Is Privacy Really Dead?

Yes, I’m still focused on Michael Hyatt’s book, Platform: Get Noticed in a Noisy World. Great book! Go read it.

This wasn’t really a huge point in Michael’s book, but he did mention privacy (and I saw a Twitter discussion about privacy in recent weeks, so it’s something I had been thinking about).

Here’s what Michael said, on page 166:

“For all practical purposes, privacy is dead … You might as well intelligently feed the Google search engines with what you want people to know about you. You need to be smart about it, but you are in control.”

I don’t think privacy is really dead – and I don’t think Michael Hyatt really thinks that either, based on what he said at the end of that quote – “you are in control.”

I think that’s an important point to make – you are in control of what you share. Yes, if you do a Google search on me, you can find my address (even an aerial shot of my house), a bunch of pictures of me, some pictures of my family, a photo or two of me when I was younger, where I’ve worked since college, a list of (some) books I’ve read, etc.

Then, if you start reading my posts, especially my social media posts, you might find out a few more personal details about me.

But guess what? That’s all info that I’m ok sharing. I have chosen to share most of that stuff. Yes, this is a weird time – so things like my annual salary or an aerial photo of my house are publicly available, and there’s not a lot I can do about that (and I really don’t care about those things).

But the stuff I think of as private – really personal details about my family, for example – I don’t share online. Religious beliefs? I have ‘em. I share a little bit on social media, mostly via photos (I lead worship at my church – whoops! I just shared something!), so you might see a photo of my guitar at church. To me, those are more “let’s grab some coffee and chat” types of things.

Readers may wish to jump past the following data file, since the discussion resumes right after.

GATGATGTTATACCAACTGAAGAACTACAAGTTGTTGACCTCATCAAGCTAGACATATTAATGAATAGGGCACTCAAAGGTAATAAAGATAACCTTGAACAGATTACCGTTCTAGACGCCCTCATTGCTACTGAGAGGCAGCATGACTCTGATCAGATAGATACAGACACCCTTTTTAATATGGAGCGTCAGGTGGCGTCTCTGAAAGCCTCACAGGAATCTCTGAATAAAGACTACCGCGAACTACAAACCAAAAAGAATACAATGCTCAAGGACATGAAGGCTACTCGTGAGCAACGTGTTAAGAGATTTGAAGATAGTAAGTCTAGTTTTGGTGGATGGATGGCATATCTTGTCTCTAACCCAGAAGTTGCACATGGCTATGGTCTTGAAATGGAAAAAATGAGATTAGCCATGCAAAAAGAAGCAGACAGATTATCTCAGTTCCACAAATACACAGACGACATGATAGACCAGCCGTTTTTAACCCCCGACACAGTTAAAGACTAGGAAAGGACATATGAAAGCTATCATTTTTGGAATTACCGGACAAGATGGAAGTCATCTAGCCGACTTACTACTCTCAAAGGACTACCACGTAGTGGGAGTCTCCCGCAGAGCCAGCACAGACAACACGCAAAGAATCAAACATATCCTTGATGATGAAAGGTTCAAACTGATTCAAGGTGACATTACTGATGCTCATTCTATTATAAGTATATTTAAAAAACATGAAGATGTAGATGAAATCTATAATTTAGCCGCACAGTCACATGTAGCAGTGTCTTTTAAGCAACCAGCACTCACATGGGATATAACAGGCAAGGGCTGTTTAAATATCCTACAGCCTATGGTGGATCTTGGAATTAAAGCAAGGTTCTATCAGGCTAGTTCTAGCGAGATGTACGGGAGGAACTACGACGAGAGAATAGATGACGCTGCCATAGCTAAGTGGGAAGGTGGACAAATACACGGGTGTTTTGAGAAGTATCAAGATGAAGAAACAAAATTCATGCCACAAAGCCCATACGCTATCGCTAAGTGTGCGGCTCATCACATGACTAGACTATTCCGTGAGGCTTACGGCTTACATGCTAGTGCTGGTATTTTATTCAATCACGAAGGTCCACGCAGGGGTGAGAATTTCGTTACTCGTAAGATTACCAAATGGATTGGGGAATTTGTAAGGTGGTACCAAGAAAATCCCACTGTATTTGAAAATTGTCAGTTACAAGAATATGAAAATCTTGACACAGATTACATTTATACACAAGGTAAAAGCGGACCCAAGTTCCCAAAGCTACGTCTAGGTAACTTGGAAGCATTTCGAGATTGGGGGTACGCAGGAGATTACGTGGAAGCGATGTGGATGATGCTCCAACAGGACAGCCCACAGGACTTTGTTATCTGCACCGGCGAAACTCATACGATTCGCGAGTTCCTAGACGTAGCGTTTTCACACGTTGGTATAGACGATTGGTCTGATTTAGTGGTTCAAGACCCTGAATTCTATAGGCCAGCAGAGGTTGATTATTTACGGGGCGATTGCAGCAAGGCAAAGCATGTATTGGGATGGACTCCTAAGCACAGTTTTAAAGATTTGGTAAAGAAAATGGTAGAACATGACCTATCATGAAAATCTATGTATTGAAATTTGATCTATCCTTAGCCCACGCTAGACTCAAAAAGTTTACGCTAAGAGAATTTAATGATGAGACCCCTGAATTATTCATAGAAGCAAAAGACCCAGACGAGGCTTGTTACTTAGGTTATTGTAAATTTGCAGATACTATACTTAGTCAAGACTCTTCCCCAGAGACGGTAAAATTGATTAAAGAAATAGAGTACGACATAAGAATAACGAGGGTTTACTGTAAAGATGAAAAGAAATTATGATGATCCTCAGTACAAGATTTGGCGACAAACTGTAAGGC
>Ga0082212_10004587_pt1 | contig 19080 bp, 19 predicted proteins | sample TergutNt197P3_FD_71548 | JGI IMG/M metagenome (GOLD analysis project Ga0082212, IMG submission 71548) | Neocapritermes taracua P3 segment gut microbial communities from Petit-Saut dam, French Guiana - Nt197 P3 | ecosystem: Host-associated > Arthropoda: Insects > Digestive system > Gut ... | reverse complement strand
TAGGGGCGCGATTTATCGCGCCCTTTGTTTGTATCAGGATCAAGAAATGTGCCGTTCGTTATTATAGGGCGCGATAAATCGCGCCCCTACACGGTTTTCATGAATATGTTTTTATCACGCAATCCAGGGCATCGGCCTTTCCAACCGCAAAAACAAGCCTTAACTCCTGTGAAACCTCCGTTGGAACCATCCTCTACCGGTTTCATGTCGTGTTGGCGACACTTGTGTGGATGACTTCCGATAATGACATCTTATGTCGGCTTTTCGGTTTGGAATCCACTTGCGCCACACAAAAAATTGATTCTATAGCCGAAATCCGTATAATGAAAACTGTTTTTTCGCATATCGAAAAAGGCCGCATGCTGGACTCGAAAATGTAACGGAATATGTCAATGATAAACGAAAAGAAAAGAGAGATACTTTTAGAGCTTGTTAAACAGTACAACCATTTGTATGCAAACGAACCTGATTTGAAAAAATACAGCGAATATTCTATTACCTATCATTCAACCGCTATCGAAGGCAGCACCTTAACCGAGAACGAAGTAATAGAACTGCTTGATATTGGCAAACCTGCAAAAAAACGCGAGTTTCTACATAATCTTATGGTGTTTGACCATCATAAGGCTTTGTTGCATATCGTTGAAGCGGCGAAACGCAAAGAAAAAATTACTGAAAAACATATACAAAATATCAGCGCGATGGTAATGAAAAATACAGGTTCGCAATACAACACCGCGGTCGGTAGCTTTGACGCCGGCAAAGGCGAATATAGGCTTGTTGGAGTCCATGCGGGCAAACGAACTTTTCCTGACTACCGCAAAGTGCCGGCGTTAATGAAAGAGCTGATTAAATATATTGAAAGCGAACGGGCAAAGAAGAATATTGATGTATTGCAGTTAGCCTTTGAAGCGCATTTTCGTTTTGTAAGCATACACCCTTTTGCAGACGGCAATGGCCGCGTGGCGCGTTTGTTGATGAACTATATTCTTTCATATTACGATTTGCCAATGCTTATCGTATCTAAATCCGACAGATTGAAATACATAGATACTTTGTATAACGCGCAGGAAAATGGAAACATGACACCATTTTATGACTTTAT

But my point – there is still info about me that I control. How? Simple – those things don’t get put online.

Is privacy dead? Nope. Is it easier to accidentally share globally? Yes. Do we need to figure out our social media privacy settings? Yes. Do we need to figure out our “publicly shared comfort level?” Probably so.

Lots to think about, huh?

Funny Venn diagram from Rob Jewitt

  • infophiliac

    This strikes me as two very different definitions of “privacy.” The old definition, which may be what Hyatt was implicitly using, was about being to be unobserved. I find Altman’s ideas of “privacy regulation” to speak more directly to what we want online, and this is closer to what you’re getting at.

    I don’t inherently consider sharing information to be a loss of privacy (e.g., if I tell my significant other a very personal piece of information, I still feel as though I have privacy), but when I lose the ability to control the audience for that information (e.g., if my significant other includes my very personal information in a public post on Facebook), I do feel the loss.

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  • davidleeking

    Cool thoughts! I like the idea of privacy regulation – I think that works well in this more open, emerging social setting.

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